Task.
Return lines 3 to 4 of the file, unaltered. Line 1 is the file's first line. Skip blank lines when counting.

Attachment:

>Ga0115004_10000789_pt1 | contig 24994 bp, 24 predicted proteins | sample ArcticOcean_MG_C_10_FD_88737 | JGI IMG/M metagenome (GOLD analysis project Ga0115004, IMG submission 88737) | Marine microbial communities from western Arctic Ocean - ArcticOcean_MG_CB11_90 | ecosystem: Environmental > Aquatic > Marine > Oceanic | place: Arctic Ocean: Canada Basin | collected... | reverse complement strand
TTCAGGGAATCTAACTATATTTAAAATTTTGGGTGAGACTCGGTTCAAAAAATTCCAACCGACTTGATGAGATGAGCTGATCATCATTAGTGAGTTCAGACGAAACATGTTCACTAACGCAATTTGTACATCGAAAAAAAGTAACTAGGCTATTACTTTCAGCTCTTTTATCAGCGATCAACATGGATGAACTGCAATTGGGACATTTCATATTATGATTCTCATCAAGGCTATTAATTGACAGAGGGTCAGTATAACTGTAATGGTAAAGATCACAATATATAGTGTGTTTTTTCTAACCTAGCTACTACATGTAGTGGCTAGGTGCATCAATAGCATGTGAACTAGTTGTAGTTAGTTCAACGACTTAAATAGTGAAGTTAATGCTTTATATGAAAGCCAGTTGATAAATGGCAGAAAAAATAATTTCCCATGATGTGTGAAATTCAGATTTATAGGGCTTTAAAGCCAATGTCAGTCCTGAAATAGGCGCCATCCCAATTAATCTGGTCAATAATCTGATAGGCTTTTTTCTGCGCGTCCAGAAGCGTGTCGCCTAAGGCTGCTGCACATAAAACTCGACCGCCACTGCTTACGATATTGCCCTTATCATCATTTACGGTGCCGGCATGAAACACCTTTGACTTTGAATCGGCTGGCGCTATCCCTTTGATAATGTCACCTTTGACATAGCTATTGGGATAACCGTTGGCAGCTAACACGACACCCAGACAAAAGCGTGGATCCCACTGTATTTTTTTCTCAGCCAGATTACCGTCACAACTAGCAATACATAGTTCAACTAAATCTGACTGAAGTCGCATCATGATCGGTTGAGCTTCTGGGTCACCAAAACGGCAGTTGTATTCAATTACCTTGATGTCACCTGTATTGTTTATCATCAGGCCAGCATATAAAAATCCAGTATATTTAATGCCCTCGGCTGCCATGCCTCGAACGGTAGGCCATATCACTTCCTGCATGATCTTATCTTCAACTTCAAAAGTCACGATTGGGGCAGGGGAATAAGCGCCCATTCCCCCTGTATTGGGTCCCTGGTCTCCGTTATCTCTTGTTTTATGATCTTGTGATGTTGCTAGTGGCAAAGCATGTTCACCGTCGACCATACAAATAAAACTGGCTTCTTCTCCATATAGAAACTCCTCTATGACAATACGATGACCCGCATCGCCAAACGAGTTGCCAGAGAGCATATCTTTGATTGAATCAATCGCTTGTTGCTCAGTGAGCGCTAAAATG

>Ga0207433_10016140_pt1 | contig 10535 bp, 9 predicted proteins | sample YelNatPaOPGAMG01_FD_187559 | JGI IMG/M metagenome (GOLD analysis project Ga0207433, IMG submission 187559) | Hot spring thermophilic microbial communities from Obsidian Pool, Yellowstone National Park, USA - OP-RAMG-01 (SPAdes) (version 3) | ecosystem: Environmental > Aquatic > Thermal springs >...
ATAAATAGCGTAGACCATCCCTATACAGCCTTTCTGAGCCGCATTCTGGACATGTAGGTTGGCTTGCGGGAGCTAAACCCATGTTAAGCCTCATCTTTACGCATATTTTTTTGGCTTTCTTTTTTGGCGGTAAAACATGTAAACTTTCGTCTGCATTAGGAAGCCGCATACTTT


>Ga0207433_10016140_pt1 | contig 10535 bp, 9 predicted proteins | sample YelNatPaOPGAMG01_FD_187559 | JGI IMG/M metagenome (GOLD analysis project Ga0207433, IMG submission 187559) | Hot spring thermophilic microbial communities from Obsidian Pool, Yellowstone National Park, USA - OP-RAMG-01 (SPAdes) (version 3) | ecosystem: Environmental > Aquatic > Thermal springs >...
ATAAATAGCGTAGACCATCCCTATACAGCCTTTCTGAGCCGCATTCTGGACATGTAGGTTGGCTTGCGGGAGCTAAACCCATGTTAAGCCTCATCTTTACGCATATTTTTTTGGCTTTCTTTTTTGGCGGTAAAACATGTAAACTTTCGTCTGCATTAGGAAGCCGCATACTTT